Sunderland have fantastic fans, and always have had. I remember the last game of the season back in ’91 when they came to Maine Road needing a win to stay up (Denis Smith was the manager and they had players like Marco Gabbiadini and Chris Waddle). Sunderland actually played better than City for the most part and were beating us 2-1 but Peter Reid’s side turned it on for about 15 minutes and we won 3-2. Sunderland brought about 14,000 that day and they were awesome.

Very noisy, and loyal. I was a mile away from the ground and could hear them singing 20 minutes after the game had finished. I’m told that they made a party of their relegation day and there was no trouble in Moss Side or Manchester.

Wonderful. I have always had a lot of time for the Mackems.

As for this season, Sunderland deserve to stay up, and hopefully Poyet will continue his remarkable job and keep them up. Good luck to them, except against us of course.

Sunday’s League Cup Final was not all positive, I am sad to say. There have been too many accounts of fights and obnoxious behaviour amongst pockets of City fans in our end. Nothing new, but deeply unpleasant. Manchester City are investigating various reported incidents. Every football club has a small minority of fans who are deeply obnoxious, and our club is no different. It’s always been like that. There exists an abusive, violent, lawless minority of people who say they are City fans who have no respect for their fellow fans. There were a few accounts of City fans being assaulted by these cretins – I won’t refer to them as City fans.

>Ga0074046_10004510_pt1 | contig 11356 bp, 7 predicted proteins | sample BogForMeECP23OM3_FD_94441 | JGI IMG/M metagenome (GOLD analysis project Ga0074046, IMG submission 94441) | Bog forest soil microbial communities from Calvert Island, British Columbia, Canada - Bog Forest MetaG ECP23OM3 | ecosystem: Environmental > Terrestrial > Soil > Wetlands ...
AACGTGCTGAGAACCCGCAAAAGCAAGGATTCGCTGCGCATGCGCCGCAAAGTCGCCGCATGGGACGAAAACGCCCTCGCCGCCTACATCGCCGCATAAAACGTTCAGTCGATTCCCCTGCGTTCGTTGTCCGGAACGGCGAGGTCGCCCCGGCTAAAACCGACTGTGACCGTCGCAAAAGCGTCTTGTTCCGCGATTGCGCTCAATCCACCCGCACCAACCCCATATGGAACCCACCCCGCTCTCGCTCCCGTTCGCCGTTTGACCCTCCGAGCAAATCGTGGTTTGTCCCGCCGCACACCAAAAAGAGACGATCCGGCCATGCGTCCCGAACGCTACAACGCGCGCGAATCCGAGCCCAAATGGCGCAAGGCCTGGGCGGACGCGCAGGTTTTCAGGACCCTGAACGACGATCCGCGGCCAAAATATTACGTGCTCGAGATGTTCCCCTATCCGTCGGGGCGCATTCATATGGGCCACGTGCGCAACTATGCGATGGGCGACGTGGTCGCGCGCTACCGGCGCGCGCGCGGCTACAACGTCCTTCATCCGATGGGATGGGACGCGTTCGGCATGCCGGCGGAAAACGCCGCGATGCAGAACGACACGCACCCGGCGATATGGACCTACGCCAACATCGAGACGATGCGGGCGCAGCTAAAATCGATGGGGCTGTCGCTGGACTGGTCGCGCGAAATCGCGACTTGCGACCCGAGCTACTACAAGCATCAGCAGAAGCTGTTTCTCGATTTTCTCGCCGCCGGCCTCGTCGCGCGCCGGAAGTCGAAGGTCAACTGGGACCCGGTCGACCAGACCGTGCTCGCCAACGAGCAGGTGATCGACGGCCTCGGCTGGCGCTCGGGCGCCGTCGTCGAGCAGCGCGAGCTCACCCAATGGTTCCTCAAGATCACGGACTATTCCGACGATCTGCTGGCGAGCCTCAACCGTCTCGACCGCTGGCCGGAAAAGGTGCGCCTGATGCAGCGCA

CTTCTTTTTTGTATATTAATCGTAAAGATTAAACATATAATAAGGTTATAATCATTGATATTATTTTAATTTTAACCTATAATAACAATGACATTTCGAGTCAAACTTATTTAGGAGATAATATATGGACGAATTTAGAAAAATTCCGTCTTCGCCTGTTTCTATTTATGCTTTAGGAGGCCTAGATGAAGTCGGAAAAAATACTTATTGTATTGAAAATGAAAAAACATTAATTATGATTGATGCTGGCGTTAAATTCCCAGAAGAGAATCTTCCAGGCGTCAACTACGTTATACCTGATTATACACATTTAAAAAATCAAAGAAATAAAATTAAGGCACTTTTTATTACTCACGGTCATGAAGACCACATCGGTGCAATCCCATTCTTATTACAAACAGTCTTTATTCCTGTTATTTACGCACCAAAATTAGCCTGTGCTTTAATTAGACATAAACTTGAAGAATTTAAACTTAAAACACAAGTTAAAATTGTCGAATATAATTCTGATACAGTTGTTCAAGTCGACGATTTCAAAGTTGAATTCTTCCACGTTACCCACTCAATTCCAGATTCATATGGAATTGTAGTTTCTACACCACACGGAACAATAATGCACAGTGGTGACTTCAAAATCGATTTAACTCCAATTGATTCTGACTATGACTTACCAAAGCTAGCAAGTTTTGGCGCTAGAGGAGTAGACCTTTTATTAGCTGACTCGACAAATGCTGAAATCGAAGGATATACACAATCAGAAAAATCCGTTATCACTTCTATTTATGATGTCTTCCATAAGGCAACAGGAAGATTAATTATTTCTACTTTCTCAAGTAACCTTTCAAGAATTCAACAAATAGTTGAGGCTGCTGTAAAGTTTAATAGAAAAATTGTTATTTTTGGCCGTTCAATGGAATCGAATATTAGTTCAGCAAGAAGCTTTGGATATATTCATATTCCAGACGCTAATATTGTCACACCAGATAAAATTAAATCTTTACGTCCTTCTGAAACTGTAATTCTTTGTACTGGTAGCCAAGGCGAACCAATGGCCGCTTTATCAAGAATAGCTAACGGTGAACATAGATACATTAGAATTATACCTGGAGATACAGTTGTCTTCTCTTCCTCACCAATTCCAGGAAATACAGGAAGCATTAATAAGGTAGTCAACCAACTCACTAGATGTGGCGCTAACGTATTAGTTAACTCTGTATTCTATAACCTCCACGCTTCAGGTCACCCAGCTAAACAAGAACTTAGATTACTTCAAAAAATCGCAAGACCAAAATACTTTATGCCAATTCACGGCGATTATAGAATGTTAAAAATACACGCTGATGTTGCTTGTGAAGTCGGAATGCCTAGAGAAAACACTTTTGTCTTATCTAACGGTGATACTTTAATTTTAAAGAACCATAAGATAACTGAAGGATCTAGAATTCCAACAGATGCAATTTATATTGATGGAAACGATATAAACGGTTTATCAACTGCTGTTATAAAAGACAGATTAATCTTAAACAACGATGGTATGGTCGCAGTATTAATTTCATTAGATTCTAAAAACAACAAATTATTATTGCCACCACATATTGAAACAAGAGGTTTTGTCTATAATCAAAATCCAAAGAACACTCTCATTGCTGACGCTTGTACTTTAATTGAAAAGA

Though I was not assaulted myself, it was my misfortune to have a verbal exchange with one of these imbeciles, who could not accept anyone else having a different opinion to his own ignorant view of the world. He clearly couldn’t take his beer, given the way he was behaving. He was drinking two bottles of lager in the stand in view of the pitch (when he’d clearly already had more than enough), which is breaking the law, and his behaviour was anti-social and abusive. He had no respect for anyone other than his mates. Absolute sc*m.